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Ethical Research Involving Children

Dilemmas of dealing with distress during interviews with children. By Elsbeth Robson & Ruth Evans

You can download this ERIC case study as a pdf in English, français, español, 한국어, Türkçe and Bahasa Indonesia.

We conducted research projects involving interviews with young caregivers in the context of the HIV epidemic in Zimbabwe, Tanzania and the UK. The children had recent or current caregiving responsibilities looking after a chronically sick family member (often a parent with AIDS). Some children had recently been orphaned following a period of being a carer.

The ethical challenge:
Interview questions about children’s caring responsibilities, and parental illness and/or death sometimes led to tears and emotional upset of the young carer. At times the young people became distressed during interviews when describing the emotional and physical demands of caregiving or recalling the loss of their loved ones. Some young people broke down crying.

In response to their emotional distress we had to decide whether to continue, pause or cease the interview with the young person. We also had to consider whether to continue to investigate the child’s experiences of caring by continuing the interview at another time, using a different research method or to discontinue research with particular individuals altogether. We had to reflect on our role as researchers regarding whether the distress we caused was ethically justifiable – were the interviews worth the tears?

Choices made:
Some interviews where young carers broke down in tears and were too upset to continue were rapidly brought to a close. This resulted from situations when the young person no longer responded to questioning (i.e. withdrawing their active participation), confirmed that they did not want to continue when asked by the interviewer, when another person present (e.g. guardian, parent or older sibling) requested an end to the interview, or when the interviewer judged it inappropriate to continue. We tried to be sensitive to signs of distress and offered opportunities for breaks, to continue the interview at another time, or to end the interview. In the Tanzania and UK research, the use of participatory methods, such as talking about photographs children had taken, drawings or a life story book they had completed, sometimes provided a helpful means to divert attention from emotionally distressing topics.

Reflexive questions/considerations:
Responding as professionals and fellow human beings to the distress experienced by the young carers interviewed led us to reflect on the ethical appropriateness of our research approach and its method. Our intention was to listen directly to children as experts on their own lives – to make children’s voices heard, not to access their experiences indirectly through adults. However, when recounting their caring lives was traumatic, embarrassing, uncomfortable and stressful for the young interviewees, in the Zimbabwe research, our approach was described as “unfair”, “uncalled for”, even “cruel” by the social worker employed to conduct the interviews in local languages (Shona and Ndebele). In the research in Tanzania and the UK, however, young people who shed tears during the interview wanted to continue and appeared to value the opportunity to talk about their experiences, with one young woman saying afterwards that no one had ever asked her about her caring responsibilities before. This raises a number of questions:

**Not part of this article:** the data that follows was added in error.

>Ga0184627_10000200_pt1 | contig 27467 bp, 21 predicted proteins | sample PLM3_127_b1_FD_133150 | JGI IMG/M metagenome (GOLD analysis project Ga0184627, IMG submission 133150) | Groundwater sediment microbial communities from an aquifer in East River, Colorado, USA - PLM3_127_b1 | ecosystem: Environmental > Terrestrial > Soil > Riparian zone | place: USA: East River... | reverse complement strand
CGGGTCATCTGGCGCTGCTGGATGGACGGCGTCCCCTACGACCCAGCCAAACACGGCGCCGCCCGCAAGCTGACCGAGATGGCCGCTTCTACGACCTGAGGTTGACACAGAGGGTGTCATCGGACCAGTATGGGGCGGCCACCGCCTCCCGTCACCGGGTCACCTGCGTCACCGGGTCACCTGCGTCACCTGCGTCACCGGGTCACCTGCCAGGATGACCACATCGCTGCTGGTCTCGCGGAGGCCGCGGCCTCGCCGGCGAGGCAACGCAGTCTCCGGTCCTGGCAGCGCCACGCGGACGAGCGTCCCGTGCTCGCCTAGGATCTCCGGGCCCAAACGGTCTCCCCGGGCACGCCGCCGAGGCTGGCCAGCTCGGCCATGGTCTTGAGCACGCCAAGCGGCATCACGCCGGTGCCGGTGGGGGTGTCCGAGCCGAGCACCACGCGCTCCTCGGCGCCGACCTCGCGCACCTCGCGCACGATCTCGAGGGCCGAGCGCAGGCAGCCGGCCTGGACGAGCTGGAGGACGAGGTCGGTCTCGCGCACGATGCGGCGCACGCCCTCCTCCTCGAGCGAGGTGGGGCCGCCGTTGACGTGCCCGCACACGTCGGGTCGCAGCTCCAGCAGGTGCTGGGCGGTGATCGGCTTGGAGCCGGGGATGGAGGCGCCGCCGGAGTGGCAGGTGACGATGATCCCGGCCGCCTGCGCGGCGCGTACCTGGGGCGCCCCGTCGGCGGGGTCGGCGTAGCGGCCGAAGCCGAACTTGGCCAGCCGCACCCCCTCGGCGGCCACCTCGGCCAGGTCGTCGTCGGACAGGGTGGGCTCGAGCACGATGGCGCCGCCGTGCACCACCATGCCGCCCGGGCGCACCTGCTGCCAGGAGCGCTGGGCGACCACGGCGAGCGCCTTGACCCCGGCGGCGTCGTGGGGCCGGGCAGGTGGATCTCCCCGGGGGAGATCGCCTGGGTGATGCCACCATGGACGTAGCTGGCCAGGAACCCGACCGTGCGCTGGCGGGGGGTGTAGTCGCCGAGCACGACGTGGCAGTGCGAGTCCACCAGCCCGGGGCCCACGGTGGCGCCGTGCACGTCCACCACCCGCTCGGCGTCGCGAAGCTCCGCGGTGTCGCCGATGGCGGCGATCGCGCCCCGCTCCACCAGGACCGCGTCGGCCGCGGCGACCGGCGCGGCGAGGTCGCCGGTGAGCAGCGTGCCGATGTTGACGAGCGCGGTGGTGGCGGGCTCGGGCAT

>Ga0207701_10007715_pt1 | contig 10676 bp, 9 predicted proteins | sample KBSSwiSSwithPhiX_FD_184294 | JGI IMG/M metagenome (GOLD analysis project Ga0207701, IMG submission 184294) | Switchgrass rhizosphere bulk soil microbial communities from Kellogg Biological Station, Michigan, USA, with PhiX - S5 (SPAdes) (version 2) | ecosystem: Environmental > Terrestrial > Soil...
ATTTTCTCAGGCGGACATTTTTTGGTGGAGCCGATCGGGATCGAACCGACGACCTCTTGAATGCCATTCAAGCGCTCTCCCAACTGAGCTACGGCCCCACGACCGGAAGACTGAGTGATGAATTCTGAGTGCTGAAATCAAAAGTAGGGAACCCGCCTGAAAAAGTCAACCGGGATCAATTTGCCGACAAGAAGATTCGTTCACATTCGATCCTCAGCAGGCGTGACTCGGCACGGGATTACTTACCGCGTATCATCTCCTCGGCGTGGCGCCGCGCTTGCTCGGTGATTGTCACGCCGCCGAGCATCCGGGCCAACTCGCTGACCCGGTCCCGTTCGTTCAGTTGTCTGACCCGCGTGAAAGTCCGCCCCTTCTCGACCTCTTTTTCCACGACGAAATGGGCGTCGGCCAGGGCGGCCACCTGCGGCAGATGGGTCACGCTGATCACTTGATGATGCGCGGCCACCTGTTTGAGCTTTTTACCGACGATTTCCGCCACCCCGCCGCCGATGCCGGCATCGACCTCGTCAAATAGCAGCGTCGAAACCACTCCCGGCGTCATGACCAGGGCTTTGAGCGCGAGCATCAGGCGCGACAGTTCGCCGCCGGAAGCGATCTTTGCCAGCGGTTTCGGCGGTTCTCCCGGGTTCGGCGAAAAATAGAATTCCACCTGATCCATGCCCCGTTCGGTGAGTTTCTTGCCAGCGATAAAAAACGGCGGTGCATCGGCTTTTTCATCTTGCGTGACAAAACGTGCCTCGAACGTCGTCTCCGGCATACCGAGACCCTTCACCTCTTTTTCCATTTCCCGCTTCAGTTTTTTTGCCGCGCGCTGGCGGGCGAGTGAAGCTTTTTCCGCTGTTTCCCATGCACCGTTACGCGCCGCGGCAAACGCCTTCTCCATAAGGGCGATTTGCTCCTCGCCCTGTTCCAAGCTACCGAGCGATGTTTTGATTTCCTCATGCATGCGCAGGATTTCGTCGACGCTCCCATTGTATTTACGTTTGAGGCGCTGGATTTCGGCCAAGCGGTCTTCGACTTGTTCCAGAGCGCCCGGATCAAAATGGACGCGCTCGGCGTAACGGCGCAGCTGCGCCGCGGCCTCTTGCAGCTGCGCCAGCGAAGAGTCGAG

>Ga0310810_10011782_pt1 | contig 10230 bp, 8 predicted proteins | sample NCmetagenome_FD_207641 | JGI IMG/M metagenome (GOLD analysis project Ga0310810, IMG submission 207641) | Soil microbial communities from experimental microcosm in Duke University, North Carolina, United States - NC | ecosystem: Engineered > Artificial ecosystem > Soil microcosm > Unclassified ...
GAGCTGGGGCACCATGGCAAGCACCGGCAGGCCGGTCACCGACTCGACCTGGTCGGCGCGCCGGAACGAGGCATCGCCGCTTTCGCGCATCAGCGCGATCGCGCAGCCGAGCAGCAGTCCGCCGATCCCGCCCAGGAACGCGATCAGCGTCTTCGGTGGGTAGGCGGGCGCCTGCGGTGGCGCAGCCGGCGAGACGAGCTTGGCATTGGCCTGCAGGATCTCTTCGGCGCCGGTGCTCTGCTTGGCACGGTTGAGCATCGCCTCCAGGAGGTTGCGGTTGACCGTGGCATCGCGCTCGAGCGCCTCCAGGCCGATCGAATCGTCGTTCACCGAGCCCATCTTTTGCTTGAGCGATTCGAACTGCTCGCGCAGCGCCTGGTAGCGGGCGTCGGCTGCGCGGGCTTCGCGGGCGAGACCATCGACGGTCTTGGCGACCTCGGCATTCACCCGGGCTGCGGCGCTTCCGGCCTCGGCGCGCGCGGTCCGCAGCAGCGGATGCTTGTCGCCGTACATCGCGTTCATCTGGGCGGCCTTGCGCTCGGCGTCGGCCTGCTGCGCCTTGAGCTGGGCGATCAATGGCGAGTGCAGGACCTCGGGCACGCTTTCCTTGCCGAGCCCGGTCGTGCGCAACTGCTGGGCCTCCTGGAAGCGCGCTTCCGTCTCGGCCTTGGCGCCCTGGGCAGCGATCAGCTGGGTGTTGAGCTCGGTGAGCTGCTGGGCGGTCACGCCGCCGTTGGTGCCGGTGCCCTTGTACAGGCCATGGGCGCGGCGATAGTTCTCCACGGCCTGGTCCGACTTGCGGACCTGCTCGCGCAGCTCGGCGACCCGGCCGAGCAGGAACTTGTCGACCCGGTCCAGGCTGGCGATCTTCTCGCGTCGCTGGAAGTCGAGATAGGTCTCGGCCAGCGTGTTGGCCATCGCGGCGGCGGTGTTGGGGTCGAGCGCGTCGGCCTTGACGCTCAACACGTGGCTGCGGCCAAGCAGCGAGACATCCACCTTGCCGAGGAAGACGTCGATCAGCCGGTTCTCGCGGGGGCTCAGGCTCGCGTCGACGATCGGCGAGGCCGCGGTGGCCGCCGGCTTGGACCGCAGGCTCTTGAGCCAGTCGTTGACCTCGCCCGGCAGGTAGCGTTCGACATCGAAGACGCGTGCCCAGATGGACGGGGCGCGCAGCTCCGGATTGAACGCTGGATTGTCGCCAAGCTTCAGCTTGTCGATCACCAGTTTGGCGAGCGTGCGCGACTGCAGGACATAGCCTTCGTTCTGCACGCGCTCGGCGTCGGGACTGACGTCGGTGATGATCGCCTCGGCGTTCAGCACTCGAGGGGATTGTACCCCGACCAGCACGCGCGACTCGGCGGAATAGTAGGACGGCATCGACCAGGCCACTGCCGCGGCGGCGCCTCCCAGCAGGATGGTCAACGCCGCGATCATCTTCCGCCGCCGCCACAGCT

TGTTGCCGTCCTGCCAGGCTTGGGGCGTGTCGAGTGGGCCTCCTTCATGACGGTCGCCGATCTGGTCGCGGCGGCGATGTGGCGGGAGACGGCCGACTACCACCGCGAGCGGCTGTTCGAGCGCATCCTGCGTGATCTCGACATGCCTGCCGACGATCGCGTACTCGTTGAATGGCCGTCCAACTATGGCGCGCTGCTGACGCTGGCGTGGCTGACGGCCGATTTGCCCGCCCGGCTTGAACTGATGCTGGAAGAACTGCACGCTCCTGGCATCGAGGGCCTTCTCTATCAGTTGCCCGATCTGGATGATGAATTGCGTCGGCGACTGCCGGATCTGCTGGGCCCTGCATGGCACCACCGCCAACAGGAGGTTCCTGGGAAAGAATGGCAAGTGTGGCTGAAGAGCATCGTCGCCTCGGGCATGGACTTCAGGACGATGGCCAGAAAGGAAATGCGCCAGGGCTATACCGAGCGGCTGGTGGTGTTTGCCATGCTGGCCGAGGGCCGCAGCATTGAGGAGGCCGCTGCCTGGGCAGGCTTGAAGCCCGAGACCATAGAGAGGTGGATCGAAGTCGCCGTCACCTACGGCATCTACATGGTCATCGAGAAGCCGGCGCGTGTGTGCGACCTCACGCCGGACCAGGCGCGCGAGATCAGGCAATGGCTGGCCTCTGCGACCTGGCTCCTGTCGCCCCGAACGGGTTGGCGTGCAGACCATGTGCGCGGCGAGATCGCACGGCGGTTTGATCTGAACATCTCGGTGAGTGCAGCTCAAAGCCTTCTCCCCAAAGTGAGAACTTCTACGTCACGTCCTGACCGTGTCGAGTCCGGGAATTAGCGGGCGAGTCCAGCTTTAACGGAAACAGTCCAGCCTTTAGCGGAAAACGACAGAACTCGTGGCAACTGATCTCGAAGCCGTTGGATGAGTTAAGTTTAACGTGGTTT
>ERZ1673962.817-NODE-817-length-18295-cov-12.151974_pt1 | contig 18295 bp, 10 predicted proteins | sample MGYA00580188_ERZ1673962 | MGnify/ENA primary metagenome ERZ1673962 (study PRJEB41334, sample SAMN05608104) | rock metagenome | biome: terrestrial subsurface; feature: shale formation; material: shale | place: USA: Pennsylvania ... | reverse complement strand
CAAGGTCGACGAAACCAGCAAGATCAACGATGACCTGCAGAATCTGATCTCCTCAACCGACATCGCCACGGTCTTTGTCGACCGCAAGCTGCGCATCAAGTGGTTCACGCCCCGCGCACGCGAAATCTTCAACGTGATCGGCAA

• How can researchers balance the potential (short-term?) harm, such as emotional distress and tearfulness, that may be caused by interviews against the potential long-term benefits of the research process for children, both individually and collectively? Potential benefits include the opportunity for an individual young person to share their feelings and voice hidden experiences which may lead to a sense of empowerment and collective identification with other children in similar circumstances by contributing to research which may improve the situation of other young carers in the future.
  • How can researchers best listen to children and be sensitive to signs of distress? What skills and preparation are needed for interviewers and interpreters?
  • How can the privacy of interview settings be ensured so that children feel comfortable to express their emotions? This may be particularly challenging when conducting interviews in people’s homes where there may be little space to talk to children away from hearing of other household members or neighbours.
  • How can researchers best evaluate whether and when interviews should be continued or terminated if children being questioned are emotionally distressed?
  • What steps can be taken to consider how children’s access to emotional support (e.g., counselling) from project workers and others may be facilitated when appropriate?
  • What alternatives can be used instead of interviews? Providing children with other methods of engagement and a range of ways to express their feelings and experiences (such as drawing, photography, story boards, body- maps, and diaries) may be less distressing.
  • Contributed by: Dr Elsbeth Robson, Centre for Social Research, University of Malawi, Malawi, and Dr Ruth Evans, Department of Geography & Environmental Science, University of Reading, UK.

    Evans, R., & Becker, S. (2009). Children Caring for Parents with HIV and AIDS: Global Issues and Policy Responses. The Policy Press: Bristol.

    Robson, E. (2001). ‘Interviews Worth the Tears?: Exploring Dilemmas in Research with Young Carers in Zimbabwe.’ Ethics, Place & Environment, 4, (2) 135-142. DOI: 10.1080/13668790125512

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